The Grave of Ilias Venezis

A name carved on a tomb catches my eye—
Ilias Venezis. It was here in this village
the writer died, and we live on the lane
named after him, a steep and crooked lane
that becomes a torrent when it rains.

                                         The tomb
lid—surely there’s a better word?—the marble
slab, is askew. Could be vandalism, could
be someone monkeying with the bones.

here is only natural, and when the flesh
has had time to fall away from the bone, men take
the clean bones and pack them in a cheap crate
and stack it in the listing shack, along with
other boxes of bones, rakes and shovels
and watering cans made from old olive oil

                    Rot is only natural—the sooner the better,
after your soul is gone. Three years they give
you, depending on the wetness of the winters,
then they dig you up and toss you into the shack
with the cock-eyed roof, where wooden crates are piled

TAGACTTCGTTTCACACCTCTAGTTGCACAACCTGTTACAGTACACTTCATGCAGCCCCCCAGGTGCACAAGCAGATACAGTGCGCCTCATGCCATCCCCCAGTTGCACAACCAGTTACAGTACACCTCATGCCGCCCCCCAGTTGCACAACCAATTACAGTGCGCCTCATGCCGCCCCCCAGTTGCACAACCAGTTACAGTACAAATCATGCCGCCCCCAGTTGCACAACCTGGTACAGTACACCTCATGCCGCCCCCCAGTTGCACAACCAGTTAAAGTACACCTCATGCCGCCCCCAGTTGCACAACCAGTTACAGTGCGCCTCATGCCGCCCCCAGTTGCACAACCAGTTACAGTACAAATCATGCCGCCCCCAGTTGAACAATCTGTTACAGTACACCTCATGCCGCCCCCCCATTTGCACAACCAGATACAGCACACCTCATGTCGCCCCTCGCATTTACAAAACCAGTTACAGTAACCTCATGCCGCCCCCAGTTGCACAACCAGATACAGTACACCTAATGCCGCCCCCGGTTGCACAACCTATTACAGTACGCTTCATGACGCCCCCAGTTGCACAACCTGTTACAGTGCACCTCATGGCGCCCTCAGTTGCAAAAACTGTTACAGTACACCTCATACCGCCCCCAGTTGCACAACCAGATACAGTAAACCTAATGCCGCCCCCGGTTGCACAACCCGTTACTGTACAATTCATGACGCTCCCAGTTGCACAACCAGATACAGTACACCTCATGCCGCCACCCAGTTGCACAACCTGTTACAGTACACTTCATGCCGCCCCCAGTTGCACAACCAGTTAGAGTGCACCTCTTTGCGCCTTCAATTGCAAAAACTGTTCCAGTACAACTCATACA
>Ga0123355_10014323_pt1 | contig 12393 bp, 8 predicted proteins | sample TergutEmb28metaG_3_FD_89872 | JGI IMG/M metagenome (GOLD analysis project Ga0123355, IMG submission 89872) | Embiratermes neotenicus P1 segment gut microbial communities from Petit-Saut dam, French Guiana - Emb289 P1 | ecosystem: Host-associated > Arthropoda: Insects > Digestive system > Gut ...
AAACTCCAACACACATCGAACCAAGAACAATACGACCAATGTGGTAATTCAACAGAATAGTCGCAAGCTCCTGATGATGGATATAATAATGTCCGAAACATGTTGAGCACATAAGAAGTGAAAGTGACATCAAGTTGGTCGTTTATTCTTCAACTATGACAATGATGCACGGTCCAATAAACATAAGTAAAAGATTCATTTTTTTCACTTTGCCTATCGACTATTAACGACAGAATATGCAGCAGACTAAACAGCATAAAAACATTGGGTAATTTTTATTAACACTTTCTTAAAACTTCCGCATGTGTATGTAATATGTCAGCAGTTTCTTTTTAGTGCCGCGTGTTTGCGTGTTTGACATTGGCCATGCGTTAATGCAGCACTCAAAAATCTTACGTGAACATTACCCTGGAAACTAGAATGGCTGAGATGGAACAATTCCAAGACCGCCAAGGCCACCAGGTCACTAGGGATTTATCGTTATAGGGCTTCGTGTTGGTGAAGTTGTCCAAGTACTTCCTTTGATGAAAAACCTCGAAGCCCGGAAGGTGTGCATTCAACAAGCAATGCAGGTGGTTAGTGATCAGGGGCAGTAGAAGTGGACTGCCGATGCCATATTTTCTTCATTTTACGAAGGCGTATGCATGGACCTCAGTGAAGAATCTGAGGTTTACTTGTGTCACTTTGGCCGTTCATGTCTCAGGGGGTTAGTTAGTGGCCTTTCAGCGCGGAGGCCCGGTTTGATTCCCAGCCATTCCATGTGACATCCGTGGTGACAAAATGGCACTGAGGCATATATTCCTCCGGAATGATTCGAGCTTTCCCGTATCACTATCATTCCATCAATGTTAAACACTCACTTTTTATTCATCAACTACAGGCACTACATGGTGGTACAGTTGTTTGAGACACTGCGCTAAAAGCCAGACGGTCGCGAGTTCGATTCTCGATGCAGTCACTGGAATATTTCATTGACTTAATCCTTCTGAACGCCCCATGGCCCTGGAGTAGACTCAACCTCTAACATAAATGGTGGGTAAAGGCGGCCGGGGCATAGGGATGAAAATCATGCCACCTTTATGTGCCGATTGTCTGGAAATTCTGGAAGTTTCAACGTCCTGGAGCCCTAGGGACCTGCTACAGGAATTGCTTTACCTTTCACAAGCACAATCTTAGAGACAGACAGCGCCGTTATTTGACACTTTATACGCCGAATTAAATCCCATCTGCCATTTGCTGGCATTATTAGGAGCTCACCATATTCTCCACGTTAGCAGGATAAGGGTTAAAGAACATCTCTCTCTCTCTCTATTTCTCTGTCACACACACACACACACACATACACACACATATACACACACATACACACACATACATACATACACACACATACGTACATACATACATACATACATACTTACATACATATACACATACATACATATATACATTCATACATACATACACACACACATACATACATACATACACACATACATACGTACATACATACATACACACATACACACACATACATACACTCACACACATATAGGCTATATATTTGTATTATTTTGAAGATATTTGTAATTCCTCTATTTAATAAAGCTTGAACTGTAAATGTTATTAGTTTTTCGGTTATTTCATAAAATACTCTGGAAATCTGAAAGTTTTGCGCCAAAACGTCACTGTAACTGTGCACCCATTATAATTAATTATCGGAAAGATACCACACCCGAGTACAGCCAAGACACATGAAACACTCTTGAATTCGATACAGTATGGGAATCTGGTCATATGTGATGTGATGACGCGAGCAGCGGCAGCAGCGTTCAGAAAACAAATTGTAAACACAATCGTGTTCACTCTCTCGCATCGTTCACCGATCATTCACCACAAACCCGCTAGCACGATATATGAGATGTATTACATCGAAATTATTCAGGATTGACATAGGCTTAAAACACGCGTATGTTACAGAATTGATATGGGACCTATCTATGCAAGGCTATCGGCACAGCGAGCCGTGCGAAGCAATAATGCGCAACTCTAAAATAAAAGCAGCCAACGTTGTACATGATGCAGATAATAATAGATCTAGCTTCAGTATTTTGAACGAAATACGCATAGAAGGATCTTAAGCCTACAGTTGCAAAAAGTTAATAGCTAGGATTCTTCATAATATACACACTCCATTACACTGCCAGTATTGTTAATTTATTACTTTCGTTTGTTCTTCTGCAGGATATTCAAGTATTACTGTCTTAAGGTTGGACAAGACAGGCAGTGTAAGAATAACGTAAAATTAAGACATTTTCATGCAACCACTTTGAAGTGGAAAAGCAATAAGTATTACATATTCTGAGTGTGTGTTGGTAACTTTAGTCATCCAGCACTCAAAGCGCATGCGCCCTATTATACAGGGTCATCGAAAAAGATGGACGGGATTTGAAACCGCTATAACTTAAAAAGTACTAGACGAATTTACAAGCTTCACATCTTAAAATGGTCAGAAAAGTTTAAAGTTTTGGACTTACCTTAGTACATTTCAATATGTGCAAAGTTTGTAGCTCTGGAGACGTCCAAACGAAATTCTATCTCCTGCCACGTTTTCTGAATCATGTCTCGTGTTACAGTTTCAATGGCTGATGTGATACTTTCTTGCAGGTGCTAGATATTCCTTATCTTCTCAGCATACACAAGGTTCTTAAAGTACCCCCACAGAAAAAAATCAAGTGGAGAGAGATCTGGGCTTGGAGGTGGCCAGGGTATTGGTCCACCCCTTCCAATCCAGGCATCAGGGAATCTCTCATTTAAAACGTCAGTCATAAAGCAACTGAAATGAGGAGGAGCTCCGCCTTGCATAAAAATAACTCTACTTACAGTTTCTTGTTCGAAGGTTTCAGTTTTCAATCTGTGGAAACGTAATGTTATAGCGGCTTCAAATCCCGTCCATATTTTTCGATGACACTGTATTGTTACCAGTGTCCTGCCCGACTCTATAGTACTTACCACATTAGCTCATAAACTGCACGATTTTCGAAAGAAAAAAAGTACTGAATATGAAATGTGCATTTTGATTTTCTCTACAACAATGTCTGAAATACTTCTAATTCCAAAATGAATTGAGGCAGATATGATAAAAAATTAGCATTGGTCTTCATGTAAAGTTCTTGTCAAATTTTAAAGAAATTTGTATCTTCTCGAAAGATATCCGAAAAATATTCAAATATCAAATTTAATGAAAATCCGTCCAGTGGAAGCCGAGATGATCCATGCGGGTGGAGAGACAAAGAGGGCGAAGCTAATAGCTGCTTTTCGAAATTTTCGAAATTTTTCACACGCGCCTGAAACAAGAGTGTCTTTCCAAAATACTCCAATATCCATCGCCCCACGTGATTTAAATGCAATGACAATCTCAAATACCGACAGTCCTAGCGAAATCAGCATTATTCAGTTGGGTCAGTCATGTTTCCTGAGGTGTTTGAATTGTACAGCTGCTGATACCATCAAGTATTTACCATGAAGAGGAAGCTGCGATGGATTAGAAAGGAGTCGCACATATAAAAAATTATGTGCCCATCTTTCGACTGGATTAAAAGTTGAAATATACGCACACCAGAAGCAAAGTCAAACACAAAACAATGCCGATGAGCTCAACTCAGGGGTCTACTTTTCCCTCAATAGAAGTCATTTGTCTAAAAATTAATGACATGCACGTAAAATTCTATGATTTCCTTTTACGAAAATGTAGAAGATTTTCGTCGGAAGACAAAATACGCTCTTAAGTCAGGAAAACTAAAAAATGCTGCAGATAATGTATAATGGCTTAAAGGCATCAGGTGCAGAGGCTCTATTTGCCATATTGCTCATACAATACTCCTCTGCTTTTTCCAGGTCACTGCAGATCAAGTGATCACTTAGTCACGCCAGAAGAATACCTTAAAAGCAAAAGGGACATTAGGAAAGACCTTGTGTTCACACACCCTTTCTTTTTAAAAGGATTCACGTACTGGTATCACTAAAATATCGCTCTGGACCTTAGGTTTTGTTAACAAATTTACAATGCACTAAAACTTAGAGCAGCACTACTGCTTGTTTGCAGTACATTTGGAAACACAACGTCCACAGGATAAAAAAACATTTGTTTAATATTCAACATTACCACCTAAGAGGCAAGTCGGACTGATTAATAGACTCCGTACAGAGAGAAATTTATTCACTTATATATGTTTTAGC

every which way, some broken, with bones spilling
out of them.

                    Bones here tend to go astray.
Many end up in pastures next to the graveyard,
along with flowers from plastic bouquets,
and the red ribbons which identify the givers—
UNCLE or whatever painted on in clumsy
gold letters.

                    Some are tied now round the necks
of sheep to hold the bells that bang and clunk
as a young girl chases the herd. She laughs
and says the silly sheep with their ribbons
look like shag rugs ready to walk into a house
and lay down on the floor to be Christmas presents.
by Joe Smith